33 Attendance Contract ATTENDANCE CONTRACT Meeting Date: _____________________________ Student’s Name School Grade ____________________________________ Address Phone Alternative Phone Primary School Staff Contact: __________________________________ Phone _______________ Student’s explanation of the attendance problem: I,,a ___________ Public School student at, am entering into a contract with the social worker, truancy worker, administrators, and my team staff to make sure that I attend class every day on time. Student’s plan for improved attendance (initial only those that apply): _____ (Initial) I will provide the school with any change of address and/or phone number. _____ (Initial) I know the attendance policy for my school and for the district. _____ (Initial) I know the difference between excused and unexcused absences. _____ (Initial) I will provide documentation from a health provider if I am absent due to illness. _____ (Initial) I will be on time in the morning, start time is ________ a.m. _____ (Initial) I will not be tardy to any of my classes. _____ (Initial) I will attend and stay in all of my scheduled classes. _____ (Initial) I will leave school at dismissal time which is _________ p.m. _____ (Initial) I will do my work as assigned by my teachers. _____ (Initial) I will participate positively in school and take responsibility for my actions. Additional agreement (if any) Parent’s plan for improved attendance (initial only those that apply): _____ (Initial) I will provide the school with any change of address and/or phone number. _____ (Initial) I know the attendance policy for my child’s school and for the district. _____ (Initial) I know the difference between excused and unexcused absences. _____ (Initial) I will provide documentation from a health provider if my child is absent due to illness. _____ (Initial) I will support my child in arriving at school on time, start time is ________ a.m. _____ (Initial) I will contact the school biweekly to follow-up regarding my child’s educational progress. Additional agreement (if any) School’s plan for improved attendance (initial only those that apply): _____ (Initial) Assistance in scheduling a medical and/or mental health evaluation (release of information obtained) _____ (Initial) Provide a school staff mentor for student. _____ (Initial) Incentive program will be developed and implemented. _____ (Initial) Academic and/or behavior interventions will be initiated and reviewed _____ (Initial) Educational neglect or truancy petition will be filed with Hennepin County as needed. Additional agreement (if any) Student Signature Date Parent Signature Date School Staff Signature Date Review Date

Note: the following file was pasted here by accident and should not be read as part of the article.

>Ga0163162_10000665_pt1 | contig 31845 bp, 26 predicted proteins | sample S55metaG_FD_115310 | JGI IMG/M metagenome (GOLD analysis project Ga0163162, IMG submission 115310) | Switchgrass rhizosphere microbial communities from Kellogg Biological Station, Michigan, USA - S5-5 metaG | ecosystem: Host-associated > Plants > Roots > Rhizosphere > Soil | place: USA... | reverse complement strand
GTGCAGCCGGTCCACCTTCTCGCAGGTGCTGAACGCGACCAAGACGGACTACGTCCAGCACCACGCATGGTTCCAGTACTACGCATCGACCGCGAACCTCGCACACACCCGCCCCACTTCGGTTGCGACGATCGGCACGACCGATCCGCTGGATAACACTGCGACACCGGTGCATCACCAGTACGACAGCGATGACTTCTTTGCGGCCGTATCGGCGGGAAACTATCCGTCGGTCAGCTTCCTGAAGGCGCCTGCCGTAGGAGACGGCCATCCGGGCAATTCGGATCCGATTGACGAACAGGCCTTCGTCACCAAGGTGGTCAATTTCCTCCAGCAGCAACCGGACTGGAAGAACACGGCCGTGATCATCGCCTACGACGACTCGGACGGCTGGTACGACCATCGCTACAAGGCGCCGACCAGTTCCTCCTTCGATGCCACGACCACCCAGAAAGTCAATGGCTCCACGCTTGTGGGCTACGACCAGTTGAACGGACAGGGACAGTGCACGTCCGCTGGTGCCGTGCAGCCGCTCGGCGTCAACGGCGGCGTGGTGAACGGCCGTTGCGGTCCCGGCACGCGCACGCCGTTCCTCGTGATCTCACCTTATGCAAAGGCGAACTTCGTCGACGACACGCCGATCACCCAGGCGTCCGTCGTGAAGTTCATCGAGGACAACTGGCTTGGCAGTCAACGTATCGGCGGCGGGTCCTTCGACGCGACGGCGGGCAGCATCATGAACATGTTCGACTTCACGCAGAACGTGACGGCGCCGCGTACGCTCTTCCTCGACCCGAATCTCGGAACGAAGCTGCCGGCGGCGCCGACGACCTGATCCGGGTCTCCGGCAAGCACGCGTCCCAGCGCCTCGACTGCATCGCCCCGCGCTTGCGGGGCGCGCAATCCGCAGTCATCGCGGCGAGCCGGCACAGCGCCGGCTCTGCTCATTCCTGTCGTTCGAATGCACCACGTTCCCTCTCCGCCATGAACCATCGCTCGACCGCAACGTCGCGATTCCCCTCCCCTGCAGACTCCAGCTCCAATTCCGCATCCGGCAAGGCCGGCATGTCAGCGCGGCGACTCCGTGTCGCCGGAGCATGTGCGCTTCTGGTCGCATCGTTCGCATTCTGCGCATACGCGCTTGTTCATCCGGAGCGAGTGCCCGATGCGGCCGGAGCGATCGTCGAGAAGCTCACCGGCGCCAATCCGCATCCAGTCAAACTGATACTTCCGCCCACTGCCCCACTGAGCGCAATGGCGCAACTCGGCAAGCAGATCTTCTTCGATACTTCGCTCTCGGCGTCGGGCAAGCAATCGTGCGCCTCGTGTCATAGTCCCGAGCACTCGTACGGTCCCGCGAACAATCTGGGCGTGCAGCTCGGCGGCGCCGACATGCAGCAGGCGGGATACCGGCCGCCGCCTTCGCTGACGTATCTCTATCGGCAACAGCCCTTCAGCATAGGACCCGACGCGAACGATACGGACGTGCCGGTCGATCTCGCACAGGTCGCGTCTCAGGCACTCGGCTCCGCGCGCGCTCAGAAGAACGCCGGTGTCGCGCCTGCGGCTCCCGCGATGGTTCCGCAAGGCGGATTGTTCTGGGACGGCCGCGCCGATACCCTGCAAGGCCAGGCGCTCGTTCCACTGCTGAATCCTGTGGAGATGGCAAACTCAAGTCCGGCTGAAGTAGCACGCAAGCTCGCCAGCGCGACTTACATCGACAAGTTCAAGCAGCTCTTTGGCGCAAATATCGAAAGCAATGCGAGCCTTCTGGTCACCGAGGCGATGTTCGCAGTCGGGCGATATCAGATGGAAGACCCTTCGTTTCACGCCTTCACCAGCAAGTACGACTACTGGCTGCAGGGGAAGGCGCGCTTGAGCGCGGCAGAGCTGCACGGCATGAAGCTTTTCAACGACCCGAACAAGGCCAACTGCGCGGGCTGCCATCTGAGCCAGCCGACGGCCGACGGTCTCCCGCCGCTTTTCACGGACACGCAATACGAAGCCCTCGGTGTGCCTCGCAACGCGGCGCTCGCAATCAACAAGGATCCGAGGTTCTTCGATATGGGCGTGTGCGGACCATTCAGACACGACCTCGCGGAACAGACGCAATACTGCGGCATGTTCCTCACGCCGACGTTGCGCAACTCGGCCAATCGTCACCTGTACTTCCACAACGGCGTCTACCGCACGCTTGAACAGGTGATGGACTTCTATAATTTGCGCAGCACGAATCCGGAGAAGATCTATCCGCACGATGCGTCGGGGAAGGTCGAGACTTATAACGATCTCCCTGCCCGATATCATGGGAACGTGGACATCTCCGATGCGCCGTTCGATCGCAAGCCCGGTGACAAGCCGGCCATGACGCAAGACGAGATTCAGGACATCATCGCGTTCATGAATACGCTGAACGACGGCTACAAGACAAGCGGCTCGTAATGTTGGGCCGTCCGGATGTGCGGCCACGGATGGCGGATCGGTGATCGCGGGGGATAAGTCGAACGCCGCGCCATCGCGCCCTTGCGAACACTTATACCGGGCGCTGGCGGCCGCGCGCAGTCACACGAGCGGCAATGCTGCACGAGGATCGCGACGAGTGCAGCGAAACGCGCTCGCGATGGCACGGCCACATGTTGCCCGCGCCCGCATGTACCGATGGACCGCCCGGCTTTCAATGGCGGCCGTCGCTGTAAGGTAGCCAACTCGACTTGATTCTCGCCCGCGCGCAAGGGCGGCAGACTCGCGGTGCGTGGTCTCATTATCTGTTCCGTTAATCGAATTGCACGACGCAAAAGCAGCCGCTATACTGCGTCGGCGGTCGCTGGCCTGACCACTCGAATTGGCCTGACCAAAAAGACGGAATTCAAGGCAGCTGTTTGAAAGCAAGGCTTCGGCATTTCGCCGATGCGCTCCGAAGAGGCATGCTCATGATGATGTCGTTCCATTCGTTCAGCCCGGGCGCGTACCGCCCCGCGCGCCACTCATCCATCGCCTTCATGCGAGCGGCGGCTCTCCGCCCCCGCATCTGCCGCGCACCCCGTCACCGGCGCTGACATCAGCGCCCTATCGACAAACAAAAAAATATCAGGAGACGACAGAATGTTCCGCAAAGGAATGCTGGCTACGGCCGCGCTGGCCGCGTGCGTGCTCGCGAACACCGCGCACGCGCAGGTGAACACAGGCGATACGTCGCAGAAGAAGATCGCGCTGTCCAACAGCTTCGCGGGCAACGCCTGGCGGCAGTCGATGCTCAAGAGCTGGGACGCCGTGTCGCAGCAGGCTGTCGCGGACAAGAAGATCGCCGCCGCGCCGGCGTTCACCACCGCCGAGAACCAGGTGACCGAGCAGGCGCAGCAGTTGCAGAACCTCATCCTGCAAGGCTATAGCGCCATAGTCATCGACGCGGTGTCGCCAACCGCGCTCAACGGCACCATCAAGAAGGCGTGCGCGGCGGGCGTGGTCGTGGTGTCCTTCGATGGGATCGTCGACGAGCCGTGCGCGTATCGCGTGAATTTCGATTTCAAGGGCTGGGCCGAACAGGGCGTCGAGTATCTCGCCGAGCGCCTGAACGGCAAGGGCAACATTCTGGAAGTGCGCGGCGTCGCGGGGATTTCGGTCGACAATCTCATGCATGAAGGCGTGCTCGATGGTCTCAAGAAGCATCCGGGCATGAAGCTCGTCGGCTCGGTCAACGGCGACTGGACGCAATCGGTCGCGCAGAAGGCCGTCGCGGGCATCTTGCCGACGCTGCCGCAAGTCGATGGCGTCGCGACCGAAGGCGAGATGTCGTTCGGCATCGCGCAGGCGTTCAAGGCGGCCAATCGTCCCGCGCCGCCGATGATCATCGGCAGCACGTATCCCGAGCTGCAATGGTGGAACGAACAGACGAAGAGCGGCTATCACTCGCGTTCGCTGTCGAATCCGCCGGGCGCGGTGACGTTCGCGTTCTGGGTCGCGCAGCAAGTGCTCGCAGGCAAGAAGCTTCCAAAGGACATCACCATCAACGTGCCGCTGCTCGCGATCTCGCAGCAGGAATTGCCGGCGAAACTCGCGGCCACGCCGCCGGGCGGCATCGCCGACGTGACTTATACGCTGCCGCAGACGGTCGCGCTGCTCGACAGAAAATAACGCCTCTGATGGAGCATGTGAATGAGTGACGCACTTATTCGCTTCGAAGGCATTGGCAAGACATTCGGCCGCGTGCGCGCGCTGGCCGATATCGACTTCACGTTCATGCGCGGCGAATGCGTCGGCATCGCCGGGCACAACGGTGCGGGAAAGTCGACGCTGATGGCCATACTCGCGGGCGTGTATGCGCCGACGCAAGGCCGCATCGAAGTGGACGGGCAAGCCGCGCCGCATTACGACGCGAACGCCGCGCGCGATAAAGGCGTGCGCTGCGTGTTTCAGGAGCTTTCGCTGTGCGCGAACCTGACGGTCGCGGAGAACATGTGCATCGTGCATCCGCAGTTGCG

34 Panel - School Social Work Interventions